D D Palmer was born on March 7, 1845; so, why do chiros celebrate the ‘CHIROPRACTIC AWARENESS WEEK’ from 10 – 16 of April? Perhaps out of sympathy with the homeopaths (many US chiros also use homeopathy) who had their ‘big week’ during the same period? Please tell me, I want to know!
Anyway, the HAW almost ‘drowned’ the CAW – but only almost.
The British Chiropractic Association did its best to make sure we don’t forget the CAW. On their website, we find an article that alerts us to their newest bit of research. Here are some excerpts:
The consumer survey by the British Chiropractic Association (BCA) of more than 2,000 UK adults who currently suffer from back or neck pain, or have done so in the past, found that almost three in five (56%) people experienced pain after using some form of technological device. Despite this, only 27% of people surveyed had limited or stopped using their devices due to concerns for their back or neck health and posture. The research showed people were most likely to experience back or neck pain after using the following technological devices:
• Laptop computer (35%)
• Desktop computer (35%)
• Smart phone (22%)
• Tablet (20%)
• Games console (17%)
The age group most likely to experience back or neck pain when using their smart phone were 16-24 year olds, while nearly half (45%) of young adults 25-34 year olds) admitted to experiencing back or neck pain after using a laptop. One in seven (14%) 16-24 year olds attributed their back or neck pain to virtual reality headsets.
As part of Chiropractic Awareness Week (10-16 April) the BCA is calling for technology companies to design devices with posture in mind, to help tech proof our back health. BCA chiropractor Rishi Loatey comments: “We all know how easy it is to remain glued to our smart phone or tablet, messaging friends or scrolling through social media. However, this addiction to technology could be causing changes to posture, which can lead to increased pressure on the muscles, joints and discs in the spine. Technology companies are now starting to issue older phone models which hark back to a time before smart phones enabled people to do everything from check emails and take pictures, to internet banking. Returning to a time of basic functionality, which may see people look to limit the time spent on their phone, can only be good news for our backs. Yet, in an age where people can now track their health and wellbeing using their phone, technology companies should also start looking at ways to make their devices posture friendly from the outset, encouraging us to take time away from our desks and breaks from our scrolling, gaming and messaging.”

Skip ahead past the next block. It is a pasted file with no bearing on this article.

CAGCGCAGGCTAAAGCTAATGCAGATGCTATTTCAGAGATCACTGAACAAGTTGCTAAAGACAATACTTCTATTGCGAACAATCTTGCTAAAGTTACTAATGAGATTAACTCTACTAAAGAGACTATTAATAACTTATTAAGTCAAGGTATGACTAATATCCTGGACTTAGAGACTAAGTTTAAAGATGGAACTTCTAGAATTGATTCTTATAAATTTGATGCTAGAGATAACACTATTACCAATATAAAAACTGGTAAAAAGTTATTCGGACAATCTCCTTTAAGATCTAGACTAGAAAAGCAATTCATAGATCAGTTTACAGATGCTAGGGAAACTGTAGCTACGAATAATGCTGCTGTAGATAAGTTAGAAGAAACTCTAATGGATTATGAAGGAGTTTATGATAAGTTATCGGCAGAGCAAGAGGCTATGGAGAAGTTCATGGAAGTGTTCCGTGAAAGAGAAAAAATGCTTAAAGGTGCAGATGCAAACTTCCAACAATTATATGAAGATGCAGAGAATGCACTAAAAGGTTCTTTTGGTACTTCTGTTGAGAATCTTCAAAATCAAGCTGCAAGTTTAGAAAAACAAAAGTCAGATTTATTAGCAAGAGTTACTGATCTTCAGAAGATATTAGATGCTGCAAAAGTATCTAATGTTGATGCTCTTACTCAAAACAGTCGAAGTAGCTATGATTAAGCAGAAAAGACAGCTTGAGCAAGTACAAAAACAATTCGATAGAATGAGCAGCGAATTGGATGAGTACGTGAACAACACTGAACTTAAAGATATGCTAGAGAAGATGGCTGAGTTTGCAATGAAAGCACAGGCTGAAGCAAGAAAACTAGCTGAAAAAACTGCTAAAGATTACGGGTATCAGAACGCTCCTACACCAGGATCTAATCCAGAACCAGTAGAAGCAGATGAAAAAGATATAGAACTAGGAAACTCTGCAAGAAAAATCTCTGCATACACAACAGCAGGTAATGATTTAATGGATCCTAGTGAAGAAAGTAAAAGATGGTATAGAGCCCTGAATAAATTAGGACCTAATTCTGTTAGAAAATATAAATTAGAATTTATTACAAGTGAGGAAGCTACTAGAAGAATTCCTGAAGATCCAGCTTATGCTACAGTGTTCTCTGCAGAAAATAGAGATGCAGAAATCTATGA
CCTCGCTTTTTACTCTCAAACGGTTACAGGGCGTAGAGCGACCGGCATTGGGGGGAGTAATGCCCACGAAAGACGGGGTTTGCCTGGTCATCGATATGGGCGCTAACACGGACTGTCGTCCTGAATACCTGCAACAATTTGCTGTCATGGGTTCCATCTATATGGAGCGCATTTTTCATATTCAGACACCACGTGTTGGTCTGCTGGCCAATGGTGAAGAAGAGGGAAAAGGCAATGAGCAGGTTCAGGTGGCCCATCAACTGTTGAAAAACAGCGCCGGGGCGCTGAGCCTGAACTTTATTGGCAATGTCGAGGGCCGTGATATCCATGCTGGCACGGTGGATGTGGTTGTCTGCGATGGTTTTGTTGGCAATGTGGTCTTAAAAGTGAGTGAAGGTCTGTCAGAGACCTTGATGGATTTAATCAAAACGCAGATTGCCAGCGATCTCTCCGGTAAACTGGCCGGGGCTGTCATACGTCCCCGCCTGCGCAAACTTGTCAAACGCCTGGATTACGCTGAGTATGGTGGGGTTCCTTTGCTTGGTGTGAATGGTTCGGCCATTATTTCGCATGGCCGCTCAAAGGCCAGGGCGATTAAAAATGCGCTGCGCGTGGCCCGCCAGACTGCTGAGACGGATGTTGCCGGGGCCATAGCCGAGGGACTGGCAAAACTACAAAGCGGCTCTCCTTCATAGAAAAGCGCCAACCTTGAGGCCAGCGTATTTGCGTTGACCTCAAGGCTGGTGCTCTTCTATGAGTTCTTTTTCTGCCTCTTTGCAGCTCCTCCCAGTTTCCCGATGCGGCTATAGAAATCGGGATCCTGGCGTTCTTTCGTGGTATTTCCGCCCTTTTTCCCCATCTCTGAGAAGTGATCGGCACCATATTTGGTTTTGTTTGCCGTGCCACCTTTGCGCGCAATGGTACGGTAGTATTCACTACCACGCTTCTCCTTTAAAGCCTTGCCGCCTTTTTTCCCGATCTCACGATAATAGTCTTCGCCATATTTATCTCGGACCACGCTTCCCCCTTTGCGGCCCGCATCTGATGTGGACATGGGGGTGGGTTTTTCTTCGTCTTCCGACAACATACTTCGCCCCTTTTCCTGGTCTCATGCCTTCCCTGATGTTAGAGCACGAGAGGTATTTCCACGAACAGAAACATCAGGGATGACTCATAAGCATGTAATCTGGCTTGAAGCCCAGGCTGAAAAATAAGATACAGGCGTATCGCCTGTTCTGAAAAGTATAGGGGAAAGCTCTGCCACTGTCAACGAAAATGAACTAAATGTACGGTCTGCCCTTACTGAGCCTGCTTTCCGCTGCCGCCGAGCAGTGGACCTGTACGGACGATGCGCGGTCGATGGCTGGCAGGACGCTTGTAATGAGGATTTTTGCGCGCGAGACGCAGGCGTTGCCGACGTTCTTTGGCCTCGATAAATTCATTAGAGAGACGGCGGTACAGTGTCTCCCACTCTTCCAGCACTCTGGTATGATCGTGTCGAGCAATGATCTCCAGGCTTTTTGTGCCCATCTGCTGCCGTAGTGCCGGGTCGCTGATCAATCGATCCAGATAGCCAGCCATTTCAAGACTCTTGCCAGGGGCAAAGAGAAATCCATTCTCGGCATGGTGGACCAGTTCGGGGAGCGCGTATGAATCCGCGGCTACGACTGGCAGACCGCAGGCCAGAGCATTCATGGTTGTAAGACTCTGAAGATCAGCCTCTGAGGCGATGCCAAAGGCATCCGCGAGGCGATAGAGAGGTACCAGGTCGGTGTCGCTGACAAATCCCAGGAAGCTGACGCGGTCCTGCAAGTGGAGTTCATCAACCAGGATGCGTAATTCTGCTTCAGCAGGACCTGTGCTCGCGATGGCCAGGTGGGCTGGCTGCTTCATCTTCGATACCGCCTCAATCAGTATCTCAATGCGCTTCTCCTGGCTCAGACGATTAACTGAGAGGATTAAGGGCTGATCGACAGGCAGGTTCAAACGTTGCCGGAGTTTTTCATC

END OF QUOTE
So, here we have it: another piece of compelling, cutting edge research by the BCA. They have made us giggle before but rarely have I laughed so heartily about a ‘professional’ organisation confusing so unprofessionally correlation with causation.
Considering the amount of highly public blunders they managed to inflict on the profession in recent years, I have come to the conclusion that the BCA is a cover organisation of BIG PHARMA with the aim of giving chiropractic a bad name!
‘What Doctors Don’t Tell You’ (WDDTY) have been shown to be strangely economical with the truth many times before (for instance here, here and here). Now they have published an article entitled ‘Ombudsman investigates ‘flawed’ homeopathic study that claimed it doesn’t work’ It attacks in no uncertain terms the ‘NHMRC Statement on Homeopathy and NHMRC Information Paper – Evidence on the effectiveness of homeopathy for treating health conditions’ which I believe to be a sound evaluation of homeopathy and therefore have mentioned repeatedly on this blog. Here is what WDDTY stated:
START OF QUOTE